traditions

Tim and I made the decision not to go home (our childhood home, Maine) for Thanksgiving or Christmas this year.  We didn’t go to Maine for either of these holidays last year, but the difference is that my parents where with us for Thanksgiving and Tim’s parents for Christmas. This year it’s just the 5 of us.  This was not an easy decision to make, but after a lot of debate (and frequent checking of our “savings” account), it has ultimately been the right decision for our family.
We’ve recently come to realize that having made this decision, the holiday is now entirely our own:  it is ours to do what we want with. The influence of our own childhood traditions are less strong being away from our parents and siblings, and we now get to decide which ones we want to keep, which ones we’d like to set aside, and which new ones we might like to establish. We are deciding what we want to teach our kids about the meaning of Christmas.

Personally, what excites me most about these holidays, but Christmas in particular, is being together with family. It’s is about people and experiences I get to have with them. It’s about giving my time and energy – and them giving theirs – in a way that energizes and excites us all. It’s about creating experiences that we share.  (A tall order, I know.)

I had hoped to have an advent calendar ready this year where each day there was some small activity that we did together, even if it was something as simple as taking a walk after dinner. But it wasn’t until November 29th when Tim said “We should get an advent calendar” that I remembered. So while the calendar isn’t driving our activities this year, we are being mindful about creating a sense of excitement and encouraging togetherness over these last couple of weeks. For Tim and I, Christmas feels far less exciting given that we’re not traveling to our extended families, and it would be easy to let that feeling take over the house. But I have had to remind myself that for our kids it doesn’t matter where we are as long as we help to foster the sense of wonder and love that comes this time of year.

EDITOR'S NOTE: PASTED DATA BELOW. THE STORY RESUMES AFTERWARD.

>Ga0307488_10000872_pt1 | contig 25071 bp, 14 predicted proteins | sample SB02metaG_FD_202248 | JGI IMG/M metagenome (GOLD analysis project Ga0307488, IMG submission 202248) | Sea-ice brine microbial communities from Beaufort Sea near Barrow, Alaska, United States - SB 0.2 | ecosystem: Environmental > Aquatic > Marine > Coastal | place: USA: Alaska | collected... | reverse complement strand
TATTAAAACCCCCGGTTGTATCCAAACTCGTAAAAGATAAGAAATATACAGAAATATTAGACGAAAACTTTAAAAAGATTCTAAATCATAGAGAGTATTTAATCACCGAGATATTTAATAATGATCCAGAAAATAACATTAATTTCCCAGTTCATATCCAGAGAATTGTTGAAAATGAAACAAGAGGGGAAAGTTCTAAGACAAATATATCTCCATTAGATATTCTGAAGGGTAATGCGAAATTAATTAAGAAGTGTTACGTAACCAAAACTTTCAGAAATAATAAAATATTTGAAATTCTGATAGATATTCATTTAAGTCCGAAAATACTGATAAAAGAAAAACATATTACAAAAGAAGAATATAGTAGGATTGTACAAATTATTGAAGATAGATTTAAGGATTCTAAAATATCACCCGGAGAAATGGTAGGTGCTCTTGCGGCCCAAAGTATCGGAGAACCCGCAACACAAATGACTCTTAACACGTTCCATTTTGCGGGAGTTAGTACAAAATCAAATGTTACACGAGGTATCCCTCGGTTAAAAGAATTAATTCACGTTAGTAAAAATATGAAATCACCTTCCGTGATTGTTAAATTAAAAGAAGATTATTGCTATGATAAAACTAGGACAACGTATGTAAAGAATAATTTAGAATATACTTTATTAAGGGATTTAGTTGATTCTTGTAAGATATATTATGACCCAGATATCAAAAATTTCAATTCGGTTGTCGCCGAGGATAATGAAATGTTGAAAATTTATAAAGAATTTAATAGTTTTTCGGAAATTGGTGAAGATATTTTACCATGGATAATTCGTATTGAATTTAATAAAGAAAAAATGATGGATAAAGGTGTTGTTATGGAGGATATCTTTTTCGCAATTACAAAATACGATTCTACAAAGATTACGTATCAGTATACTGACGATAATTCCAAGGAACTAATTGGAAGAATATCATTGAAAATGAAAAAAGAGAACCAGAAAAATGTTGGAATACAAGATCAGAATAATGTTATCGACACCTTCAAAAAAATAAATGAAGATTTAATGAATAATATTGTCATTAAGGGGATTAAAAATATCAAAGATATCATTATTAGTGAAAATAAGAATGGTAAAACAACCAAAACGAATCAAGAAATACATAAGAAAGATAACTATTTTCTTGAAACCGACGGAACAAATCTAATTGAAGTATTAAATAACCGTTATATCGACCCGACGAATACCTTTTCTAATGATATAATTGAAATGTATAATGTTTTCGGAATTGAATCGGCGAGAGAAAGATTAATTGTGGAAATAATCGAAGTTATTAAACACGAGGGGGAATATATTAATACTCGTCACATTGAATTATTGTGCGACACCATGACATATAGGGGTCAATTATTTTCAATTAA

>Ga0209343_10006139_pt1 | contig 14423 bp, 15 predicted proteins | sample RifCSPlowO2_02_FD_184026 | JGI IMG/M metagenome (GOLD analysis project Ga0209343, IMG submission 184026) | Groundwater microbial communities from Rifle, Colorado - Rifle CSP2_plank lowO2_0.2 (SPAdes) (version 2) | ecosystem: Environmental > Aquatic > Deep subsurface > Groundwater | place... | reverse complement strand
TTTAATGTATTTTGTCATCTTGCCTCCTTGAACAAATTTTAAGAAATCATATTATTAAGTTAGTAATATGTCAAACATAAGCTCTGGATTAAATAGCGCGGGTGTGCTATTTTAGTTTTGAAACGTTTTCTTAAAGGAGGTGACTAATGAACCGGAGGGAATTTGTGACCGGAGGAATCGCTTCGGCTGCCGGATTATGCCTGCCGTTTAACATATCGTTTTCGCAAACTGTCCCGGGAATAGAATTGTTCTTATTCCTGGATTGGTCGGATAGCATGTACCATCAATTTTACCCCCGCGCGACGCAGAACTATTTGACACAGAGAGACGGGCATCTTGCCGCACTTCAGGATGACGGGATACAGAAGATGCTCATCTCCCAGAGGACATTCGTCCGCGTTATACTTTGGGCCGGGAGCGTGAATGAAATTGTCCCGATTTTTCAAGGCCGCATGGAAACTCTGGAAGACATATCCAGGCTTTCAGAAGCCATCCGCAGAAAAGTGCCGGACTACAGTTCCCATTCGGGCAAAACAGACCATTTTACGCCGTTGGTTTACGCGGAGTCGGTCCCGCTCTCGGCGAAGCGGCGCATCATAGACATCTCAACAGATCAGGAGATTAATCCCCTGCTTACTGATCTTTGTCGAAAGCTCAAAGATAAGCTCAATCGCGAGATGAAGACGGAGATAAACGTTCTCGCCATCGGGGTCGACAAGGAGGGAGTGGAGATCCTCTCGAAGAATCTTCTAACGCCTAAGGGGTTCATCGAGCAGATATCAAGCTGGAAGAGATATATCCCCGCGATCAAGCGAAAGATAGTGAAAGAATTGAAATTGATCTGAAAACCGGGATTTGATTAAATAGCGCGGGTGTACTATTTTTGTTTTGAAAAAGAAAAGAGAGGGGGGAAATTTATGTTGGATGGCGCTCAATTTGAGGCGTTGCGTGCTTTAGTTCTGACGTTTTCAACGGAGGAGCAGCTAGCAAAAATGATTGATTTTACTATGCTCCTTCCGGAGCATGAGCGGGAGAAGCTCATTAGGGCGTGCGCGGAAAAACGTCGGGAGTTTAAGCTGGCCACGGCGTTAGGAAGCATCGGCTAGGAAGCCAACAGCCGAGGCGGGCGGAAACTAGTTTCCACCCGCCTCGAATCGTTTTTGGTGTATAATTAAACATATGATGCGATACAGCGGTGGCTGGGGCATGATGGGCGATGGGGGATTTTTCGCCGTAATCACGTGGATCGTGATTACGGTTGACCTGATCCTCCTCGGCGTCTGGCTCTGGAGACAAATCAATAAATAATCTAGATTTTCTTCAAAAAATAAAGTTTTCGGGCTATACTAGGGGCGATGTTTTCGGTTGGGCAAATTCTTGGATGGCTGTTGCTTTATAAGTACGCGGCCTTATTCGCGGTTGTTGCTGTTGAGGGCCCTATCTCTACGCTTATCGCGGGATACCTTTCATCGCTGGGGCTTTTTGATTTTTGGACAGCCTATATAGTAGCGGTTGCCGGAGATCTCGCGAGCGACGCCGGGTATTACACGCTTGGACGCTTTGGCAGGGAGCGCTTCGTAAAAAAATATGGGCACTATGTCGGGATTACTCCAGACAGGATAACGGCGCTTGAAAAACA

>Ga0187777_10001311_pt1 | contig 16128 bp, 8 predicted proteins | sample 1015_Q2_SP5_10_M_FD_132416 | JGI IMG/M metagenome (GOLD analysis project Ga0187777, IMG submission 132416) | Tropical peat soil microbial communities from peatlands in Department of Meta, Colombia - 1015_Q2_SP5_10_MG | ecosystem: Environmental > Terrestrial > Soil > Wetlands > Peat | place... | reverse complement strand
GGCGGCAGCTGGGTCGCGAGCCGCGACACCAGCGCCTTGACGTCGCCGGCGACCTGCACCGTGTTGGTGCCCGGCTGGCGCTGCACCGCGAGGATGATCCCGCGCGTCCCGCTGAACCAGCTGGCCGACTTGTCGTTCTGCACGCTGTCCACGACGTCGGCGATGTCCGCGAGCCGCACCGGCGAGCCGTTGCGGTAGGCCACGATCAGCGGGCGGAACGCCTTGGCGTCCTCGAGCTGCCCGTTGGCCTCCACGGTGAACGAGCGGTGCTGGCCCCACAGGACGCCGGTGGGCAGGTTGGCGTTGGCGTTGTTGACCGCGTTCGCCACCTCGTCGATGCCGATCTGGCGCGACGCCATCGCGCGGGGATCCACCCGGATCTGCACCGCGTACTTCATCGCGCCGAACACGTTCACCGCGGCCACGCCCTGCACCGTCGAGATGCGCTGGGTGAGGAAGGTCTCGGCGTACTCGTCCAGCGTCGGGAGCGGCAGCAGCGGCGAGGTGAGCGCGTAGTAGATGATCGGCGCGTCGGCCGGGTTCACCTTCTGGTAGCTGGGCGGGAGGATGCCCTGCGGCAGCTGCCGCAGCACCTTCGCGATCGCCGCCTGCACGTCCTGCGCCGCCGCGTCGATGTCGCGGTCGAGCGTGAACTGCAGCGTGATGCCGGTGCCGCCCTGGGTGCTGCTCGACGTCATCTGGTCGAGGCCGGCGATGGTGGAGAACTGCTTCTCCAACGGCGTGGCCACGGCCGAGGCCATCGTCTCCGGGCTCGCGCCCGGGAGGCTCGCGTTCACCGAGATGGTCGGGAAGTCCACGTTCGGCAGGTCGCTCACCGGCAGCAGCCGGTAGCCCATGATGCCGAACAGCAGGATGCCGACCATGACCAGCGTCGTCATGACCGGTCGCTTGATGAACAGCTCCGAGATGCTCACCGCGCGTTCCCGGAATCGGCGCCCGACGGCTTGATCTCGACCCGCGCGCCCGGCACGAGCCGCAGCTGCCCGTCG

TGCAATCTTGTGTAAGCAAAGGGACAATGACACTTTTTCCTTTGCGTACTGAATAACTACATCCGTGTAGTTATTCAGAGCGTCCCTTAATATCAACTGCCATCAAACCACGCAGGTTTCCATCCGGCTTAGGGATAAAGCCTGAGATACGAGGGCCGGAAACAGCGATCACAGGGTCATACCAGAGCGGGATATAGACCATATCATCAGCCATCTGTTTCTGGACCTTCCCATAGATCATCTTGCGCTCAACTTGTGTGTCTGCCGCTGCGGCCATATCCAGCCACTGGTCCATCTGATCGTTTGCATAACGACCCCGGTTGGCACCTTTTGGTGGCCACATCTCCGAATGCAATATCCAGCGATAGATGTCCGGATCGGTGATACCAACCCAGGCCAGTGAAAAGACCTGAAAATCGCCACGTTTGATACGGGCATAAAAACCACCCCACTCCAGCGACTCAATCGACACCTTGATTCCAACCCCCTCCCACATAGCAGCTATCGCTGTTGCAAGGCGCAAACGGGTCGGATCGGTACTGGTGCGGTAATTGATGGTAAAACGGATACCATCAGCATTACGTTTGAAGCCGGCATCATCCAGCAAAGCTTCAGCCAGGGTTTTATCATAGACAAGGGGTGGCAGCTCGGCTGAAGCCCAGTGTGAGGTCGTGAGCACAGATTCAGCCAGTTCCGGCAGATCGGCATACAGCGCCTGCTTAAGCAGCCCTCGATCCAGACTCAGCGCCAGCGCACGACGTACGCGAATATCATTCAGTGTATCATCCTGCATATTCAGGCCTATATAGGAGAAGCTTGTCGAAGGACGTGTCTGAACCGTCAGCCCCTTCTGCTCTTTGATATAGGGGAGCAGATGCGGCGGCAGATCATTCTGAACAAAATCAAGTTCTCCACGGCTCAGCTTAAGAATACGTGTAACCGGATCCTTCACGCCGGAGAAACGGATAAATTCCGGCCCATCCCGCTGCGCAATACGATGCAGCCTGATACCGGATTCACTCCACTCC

Next year I’ll be more organized and these activities will have a more formal system for implementation. For now, we’re making our list and checking it twice. Some of the activities have been a hit with the whole family, others not so much. But it’s a work in progress.

  • Get a Christmas tree
  • Decorate tree
  • Take a walk around the neighborhood at night and look at all the decorations
  • Bake and decorate Christmas cookies
  • Decorate bushes outside
  • Make wreaths or garland
  • Make holiday card
  • Write a letter to Santa
  • Take a walk in the woods
  • Build a snowman (weather permitting!)
  • Make cards for teachers
  • Go to toy store, select a gift to give away
  • Make cinnamon-scented ornaments for tree
  • Watch Christmas parade & tree lighting
  • Have a dance party to Christmas music
  • Make & decorate a gingerbread house
  • Wrap presents
  • Make a gift for grandparents (or anyone else)
  • Open new Christmas PJs and wear for family movie night

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